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How to Read the Most Abused Book of the Bible: Part 1

How to Read the Most Abused Book of the Bible: Part 1

Genesis is an ancient story.

This obvious statement proves time and time again to be the opposite, however. There are an assortment of ways the Bible in general, but particularly Genesis, is abused, misunderstood, and taught falsely. Often times these are not malicious doings, yet they can have devastating effects on the way people view faith, the Bible, and even God.

Here are two dangerous approaches to Genesis to be wary of:

  1. Viewing Genesis as a textbook. This is not me claiming that certain events in the Genesis narrative did or did not happen. In fact, I am completely avoiding that claim because Genesis itself is not claiming whether it is historical or fictional. The author has a much wider lens he cares about, and you should care more about it, too. Genesis is not a textbook - history, science, or otherwise.

  2. Viewing Genesis as a book of principles. Again, this is not me claiming that Genesis is or is not packed with insightful principles. But if we approach Genesis as a book of principles, it is likely we will find ourselves wanting to know what every passage “means for me.” Imagine trying to watch The Avengers or This Is Us but pausing it every five minutes to ponder how the scene might apply to your life. That would be exhausting and completely missing the more significant message.

When we read Genesis as an ancient story, written at a particular time to a particular people, it opens up possibilities and worlds we don’t encounter in our limited existence. When we stop using Genesis as an argument, a textbook, or a code of conduct, and we begin to see it as an ancient story - with memorable characters, twists and turns, ups and downs, accomplishments and mistakes - we find it fresh, deep, and more true and relevant than we might expect.

There is a lot of baggage that comes with that previous paragraph. I understand the feeling of your foundation of faith cracking below your feet as you even consider this possibility. Your natural instinct is to grab ahold of the closest thing to you and squeeze so tightly your knuckles begin turning white. Unfortunately, too many of us have this same instinct with our traditions and understanding of how to read the Bible.

Over the next three days, we will discuss three examples of how context, patterns, and meaning play an important role in understanding Genesis. There are other literary structures we could play with, but these are simple ones to give quick examples through.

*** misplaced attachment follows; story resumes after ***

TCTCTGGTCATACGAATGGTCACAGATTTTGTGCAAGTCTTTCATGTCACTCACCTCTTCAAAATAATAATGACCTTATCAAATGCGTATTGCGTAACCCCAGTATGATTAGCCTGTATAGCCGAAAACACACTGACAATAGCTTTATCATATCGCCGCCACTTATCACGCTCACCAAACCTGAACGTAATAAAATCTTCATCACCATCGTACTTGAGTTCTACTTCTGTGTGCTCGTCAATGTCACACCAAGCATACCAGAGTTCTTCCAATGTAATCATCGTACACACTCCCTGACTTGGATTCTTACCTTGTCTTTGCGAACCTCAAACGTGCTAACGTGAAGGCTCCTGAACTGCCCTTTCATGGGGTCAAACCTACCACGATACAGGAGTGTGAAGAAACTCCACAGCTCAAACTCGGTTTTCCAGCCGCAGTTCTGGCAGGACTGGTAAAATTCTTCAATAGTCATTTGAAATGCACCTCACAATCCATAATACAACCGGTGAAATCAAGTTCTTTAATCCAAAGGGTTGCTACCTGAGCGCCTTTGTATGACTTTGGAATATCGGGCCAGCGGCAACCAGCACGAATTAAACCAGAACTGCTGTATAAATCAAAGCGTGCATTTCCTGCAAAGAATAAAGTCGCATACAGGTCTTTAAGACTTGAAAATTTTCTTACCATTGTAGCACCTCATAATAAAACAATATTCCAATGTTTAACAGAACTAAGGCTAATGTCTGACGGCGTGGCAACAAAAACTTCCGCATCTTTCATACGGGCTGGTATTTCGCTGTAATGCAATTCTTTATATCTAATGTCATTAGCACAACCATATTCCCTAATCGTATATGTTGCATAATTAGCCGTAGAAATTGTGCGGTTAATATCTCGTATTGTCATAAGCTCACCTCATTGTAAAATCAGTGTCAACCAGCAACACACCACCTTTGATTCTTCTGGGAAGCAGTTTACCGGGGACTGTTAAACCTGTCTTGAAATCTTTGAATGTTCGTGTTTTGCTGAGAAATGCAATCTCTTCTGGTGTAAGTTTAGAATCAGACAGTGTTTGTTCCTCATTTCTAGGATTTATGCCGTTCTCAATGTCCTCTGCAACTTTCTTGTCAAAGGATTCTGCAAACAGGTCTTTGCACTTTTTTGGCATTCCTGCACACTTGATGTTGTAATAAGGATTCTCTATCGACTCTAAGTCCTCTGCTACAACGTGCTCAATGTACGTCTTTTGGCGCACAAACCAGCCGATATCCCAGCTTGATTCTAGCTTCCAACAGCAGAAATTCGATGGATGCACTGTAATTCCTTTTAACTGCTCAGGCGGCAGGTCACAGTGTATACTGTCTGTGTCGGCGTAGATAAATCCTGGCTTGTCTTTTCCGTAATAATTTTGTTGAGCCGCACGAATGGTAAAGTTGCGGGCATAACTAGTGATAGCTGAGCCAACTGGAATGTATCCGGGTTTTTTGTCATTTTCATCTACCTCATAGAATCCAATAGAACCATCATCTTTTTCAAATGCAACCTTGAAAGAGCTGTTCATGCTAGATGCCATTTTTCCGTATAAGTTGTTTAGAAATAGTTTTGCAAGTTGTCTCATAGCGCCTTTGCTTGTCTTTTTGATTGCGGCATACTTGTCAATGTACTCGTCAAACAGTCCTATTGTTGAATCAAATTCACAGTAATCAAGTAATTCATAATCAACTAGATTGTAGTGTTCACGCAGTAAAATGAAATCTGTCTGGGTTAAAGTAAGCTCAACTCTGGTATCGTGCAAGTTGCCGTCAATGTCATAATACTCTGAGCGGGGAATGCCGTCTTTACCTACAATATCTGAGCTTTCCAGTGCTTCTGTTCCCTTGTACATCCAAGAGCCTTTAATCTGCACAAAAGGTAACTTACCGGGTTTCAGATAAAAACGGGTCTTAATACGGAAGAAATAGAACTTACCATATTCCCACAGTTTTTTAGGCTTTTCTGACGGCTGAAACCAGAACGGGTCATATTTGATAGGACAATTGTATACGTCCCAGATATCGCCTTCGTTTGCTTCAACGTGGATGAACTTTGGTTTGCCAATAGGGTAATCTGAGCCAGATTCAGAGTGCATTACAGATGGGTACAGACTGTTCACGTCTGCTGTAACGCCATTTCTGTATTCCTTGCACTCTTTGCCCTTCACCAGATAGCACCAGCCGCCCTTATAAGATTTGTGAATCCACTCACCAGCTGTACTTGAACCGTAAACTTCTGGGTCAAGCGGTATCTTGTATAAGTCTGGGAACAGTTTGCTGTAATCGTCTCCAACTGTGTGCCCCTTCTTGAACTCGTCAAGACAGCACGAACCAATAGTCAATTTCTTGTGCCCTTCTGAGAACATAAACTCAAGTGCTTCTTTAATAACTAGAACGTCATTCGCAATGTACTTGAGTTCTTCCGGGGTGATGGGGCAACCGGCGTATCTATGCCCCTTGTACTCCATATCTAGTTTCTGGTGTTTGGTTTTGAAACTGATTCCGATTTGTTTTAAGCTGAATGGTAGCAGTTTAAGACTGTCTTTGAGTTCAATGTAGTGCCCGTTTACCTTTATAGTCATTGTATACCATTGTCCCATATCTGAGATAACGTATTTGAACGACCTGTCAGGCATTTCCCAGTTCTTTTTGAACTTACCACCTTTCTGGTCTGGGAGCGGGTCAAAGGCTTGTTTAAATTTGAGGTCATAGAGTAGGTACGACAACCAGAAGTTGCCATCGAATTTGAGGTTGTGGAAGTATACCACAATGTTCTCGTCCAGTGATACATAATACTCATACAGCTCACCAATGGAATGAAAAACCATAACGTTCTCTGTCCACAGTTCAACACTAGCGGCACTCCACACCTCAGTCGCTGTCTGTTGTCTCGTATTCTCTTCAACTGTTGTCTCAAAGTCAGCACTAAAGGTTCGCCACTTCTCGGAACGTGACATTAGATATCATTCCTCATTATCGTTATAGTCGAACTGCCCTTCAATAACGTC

Take a moment to put aside everything you “know” about Genesis and let’s first consider the. . .

Context

Time and place matter. “I’m sorry” and “my bad” mean the same thing. . .unless you are at a funeral. Context adds specificity to your writing and directs the reader attention to a particular train of thought; thus avoiding, to a certain extent, unwanted interpretation. And this is just as true with Genesis. For example, it’s crucial for you to know who lived north of the Israelites (the Canaanites) and what was taking place when this was written (they were nations at war with one another), for you to pick up on a critical claim just a few verses into your Bible.

So God created the great sea creatures and every living creature that moves, with which the waters swarm,
— Genesis 1:21a

Were you aware before now that there were sea creatures in your Bible? Surely this is something I took out of a Harry Potter book, right? Nope! It’s in there.

Regardless, what does this have to do with context? Actually, it has everything to do with it, but you wouldn’t know it unless you read this in Hebrew (Genesis’ original language). The word translated ‘sea creature’ is actually Tanninim in Hebrew. I know, snoozeville, but bear with me!

Did you know that Tanninim was the the name of the Canaanites god, often depicted as a sea creature(ish) shaped figure. Even crazier, it was the ‘god of chaos'.’ Wait, wait, wait! Didn’t we just read about God (the real one) putting order to the chaos of the world through merely speaking? And now we are reading about Him creating these Tanninim?

Talk about smearing your enemy! Do you see what is actually happening here? The author of Genesis is making a pretty profound statement to the Canaanites. He is basically saying, “Not only did my God create the world, but he also created your god.” This would not have been taken lightly. Them were fighting words.

There is an incomprehensible depth to the Bible that is too often missed out on. When we find moments like these where we can place the Bible back into its original context, there is a satisfying truth that breaks free. Where you once understood this passage as God merely creating fish, now he is staking dominion over all creation (including opposing gods). And all of that comes from knowing the context.

Next up. . . patterns!

Tomorrow we will spend time discussing patterns throughout Genesis. I like to think of this as modern day hyperlinks. There are subtle moments when the author of Genesis will say something in such a way that ancient minds would have been transposed to a different story with eery similarities. When we learn to identify and click on these links ourself, the book of Genesis becomes an elaborate webbing of stories and ideas that give us a greater insight into God and his creation.

Continue reading in this series:

Part 2: Patterns

Part 3: Meaning

How to Read the Most Abused Book of the Bible: Part 2

How to Read the Most Abused Book of the Bible: Part 2

Taking a Sledgehammer to God's Temple

Taking a Sledgehammer to God's Temple